Can't We Stop Racism?
Julia Hristov ('24)
Religion: The Roots of Today's Racism?
LUCIENNE BACON ('22)
In the 1500s, centuries before the coining of the word “racism,” the term race was used to describe certain kinships or groups of people. Its denotation of physical characteristics is attributed to societal development in the latter part of the seventeenth century. There is an established notion that categorization among groups was prevalent in ancient societies—including those of Rome, Greece, and Egypt—before the establishment of the words that would describe this behavior. Existence of these terms is evidence that social division was not new to the world come the Enlightenment and the period of colonization. However, it was this time in history that brought together behavior and ideas about biological inferiority in such a way that a long-lasting justification for slavery and inequality was formed. What must be investigated further is what made society porous to racial policy capable of inciting results that threaten the very definition of our Constitution today. With that question in mind, one must look at the development of the modern world to understand that religion stood at the forefront of human perspective.
It is with great enthusiasm and pride that we publish this second issue of the Avenues Online literary journal, The Network.
The Network was imagined in the fall semester of 2019 by us because of our desire for a student-run publication to share the work Avenues Online students have completed inside and outside the virtual classroom—including audiovisual, written, and artistic works—during each semester. We wanted to highlight the amazing talents, sincere hopes, deep thoughts, big ideas, and powerful perspectives of Avenues Online students. With the help and encouragement of our faculty advisor, Ms. Amy Rosenberg, AON Curriculum Designer, the inaugural issue was published in May 2020.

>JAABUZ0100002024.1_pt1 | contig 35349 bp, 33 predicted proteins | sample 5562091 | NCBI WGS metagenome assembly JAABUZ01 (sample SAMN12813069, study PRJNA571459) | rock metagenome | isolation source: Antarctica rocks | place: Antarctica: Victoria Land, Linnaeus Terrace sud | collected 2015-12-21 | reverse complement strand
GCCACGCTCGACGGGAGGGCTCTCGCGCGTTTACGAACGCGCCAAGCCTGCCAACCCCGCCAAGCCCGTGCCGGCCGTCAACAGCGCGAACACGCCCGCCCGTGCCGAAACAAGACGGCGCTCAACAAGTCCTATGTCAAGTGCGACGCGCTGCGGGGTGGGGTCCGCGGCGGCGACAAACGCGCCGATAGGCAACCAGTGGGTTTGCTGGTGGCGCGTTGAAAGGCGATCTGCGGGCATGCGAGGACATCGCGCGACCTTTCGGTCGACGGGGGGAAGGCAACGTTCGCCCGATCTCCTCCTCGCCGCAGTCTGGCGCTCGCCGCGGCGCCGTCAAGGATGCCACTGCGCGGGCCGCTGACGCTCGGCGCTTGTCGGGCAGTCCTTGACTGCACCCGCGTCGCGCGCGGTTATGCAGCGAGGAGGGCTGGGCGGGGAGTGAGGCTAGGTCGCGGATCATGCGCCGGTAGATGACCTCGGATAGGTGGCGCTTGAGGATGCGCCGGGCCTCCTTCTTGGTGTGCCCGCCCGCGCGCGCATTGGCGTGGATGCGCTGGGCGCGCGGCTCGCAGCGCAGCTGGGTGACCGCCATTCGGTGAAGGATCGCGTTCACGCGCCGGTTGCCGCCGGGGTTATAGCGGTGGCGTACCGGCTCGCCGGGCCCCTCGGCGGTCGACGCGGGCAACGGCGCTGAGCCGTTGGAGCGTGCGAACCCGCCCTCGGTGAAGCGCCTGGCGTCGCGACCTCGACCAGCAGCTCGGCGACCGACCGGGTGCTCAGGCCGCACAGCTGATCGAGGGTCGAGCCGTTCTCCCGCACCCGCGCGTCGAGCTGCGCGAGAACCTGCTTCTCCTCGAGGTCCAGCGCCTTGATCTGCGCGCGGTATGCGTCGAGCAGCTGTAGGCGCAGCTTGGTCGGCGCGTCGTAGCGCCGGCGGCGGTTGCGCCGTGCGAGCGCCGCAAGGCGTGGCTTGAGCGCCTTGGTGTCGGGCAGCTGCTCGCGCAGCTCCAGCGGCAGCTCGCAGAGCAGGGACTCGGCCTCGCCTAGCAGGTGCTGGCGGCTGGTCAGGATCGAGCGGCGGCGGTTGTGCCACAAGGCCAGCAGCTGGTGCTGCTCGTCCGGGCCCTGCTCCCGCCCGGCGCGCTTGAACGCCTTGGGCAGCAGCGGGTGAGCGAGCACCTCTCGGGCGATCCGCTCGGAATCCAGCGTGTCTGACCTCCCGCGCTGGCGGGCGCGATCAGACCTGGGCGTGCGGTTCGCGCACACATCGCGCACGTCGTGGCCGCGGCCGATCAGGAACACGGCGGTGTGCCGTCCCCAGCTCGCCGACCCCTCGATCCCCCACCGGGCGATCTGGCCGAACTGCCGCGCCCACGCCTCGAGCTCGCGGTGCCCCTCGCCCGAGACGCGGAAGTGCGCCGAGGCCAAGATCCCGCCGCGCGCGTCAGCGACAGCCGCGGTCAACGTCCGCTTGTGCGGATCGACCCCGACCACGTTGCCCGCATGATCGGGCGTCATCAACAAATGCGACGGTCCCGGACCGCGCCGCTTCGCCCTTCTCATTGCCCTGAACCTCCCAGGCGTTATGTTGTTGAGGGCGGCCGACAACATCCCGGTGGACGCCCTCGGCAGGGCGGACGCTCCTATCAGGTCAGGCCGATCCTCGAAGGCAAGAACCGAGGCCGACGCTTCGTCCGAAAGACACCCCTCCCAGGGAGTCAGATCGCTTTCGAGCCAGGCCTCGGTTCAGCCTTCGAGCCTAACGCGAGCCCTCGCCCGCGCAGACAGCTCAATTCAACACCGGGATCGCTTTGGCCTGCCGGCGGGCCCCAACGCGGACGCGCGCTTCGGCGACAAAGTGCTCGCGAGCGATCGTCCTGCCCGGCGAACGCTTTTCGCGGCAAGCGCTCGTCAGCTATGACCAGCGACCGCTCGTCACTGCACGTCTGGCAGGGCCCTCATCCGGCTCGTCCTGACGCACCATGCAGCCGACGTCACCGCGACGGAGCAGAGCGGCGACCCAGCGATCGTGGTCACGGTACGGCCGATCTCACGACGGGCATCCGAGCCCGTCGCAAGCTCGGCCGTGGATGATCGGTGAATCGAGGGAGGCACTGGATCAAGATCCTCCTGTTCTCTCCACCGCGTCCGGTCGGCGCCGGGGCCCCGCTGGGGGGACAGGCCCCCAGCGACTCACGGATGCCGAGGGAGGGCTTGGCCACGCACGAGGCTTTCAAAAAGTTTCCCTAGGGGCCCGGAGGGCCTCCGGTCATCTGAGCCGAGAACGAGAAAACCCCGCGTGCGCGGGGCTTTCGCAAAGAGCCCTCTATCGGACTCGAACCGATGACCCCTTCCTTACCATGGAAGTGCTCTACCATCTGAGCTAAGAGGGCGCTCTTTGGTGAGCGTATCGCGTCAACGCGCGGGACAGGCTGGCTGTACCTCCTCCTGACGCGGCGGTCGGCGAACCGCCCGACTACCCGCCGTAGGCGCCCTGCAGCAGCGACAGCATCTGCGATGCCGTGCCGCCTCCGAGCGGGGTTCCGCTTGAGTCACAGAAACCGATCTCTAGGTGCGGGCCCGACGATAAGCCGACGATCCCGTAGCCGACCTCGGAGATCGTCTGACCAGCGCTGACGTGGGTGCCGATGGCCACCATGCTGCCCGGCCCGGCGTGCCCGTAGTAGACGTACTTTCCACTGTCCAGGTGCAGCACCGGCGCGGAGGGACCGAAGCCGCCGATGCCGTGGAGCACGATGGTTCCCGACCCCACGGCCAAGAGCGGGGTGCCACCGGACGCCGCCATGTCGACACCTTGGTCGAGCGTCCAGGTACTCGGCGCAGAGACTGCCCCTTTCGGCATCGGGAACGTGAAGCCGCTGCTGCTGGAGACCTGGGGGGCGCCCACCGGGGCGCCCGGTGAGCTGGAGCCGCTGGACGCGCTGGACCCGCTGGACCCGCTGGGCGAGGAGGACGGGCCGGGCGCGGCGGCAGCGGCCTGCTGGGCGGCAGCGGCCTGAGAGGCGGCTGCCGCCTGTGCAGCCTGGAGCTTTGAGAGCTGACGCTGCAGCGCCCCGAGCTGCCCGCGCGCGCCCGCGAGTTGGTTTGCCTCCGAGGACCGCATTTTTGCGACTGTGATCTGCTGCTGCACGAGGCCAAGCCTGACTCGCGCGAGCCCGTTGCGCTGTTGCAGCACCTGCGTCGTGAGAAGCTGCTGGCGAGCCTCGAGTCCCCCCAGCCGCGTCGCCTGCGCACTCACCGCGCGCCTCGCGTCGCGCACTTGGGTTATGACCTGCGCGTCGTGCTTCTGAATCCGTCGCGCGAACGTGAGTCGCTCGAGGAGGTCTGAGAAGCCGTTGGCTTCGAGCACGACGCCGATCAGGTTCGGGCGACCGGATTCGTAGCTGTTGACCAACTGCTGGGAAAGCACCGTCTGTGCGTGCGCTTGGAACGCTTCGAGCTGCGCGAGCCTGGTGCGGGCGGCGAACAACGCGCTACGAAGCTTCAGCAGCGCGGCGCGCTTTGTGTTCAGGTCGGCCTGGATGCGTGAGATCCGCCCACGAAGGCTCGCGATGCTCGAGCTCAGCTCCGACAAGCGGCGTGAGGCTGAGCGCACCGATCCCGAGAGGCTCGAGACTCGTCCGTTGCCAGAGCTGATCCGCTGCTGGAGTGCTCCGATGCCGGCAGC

Julia Hristov ('24)
Haitian Creole is a fascinating language. It is a vernacular language, a language that is nonstandard to a specific place or region, a mix of the languages spoken by both French conquerors and African slaves between the seventeenth and eighteenth centuries. It emerged from the French plantation colony of Saint-Domingue, which today is the country of Haiti. Today, the language reflects both the grammar and vocabulary of French and of Native African languages, such as Ewe, Fon, Yoruba, and Ibo.
Original Art Found in this Issue